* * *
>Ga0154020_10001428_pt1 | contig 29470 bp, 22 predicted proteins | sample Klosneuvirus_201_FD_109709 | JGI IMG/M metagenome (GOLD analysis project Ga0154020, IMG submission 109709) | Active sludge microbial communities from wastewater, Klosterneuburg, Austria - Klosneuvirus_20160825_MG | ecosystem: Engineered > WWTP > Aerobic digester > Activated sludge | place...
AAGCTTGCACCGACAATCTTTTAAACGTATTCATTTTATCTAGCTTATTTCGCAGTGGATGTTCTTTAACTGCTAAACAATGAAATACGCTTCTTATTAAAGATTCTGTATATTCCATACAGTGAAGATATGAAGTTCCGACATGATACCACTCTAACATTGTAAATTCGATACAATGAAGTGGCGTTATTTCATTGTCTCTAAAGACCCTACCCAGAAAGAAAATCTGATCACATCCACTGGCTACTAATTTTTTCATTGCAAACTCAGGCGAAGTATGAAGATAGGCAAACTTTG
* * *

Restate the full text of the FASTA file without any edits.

>Ga0154020_10001428_pt1 | contig 29470 bp, 22 predicted proteins | sample Klosneuvirus_201_FD_109709 | JGI IMG/M metagenome (GOLD analysis project Ga0154020, IMG submission 109709) | Active sludge microbial communities from wastewater, Klosterneuburg, Austria - Klosneuvirus_20160825_MG | ecosystem: Engineered > WWTP > Aerobic digester > Activated sludge | place...
AAGCTTGCACCGACAATCTTTTAAACGTATTCATTTTATCTAGCTTATTTCGCAGTGGATGTTCTTTAACTGCTAAACAATGAAATACGCTTCTTATTAAAGATTCTGTATATTCCATACAGTGAAGATATGAAGTTCCGACATGATACCACTCTAACATTGTAAATTCGATACAATGAAGTGGCGTTATTTCATTGTCTCTAAAGACCCTACCCAGAAAGAAAATCTGATCACATCCACTGGCTACTAATTTTTTCATTGCAAACTCAGGCGAAGTATGAAGATAGGCAAACTTTG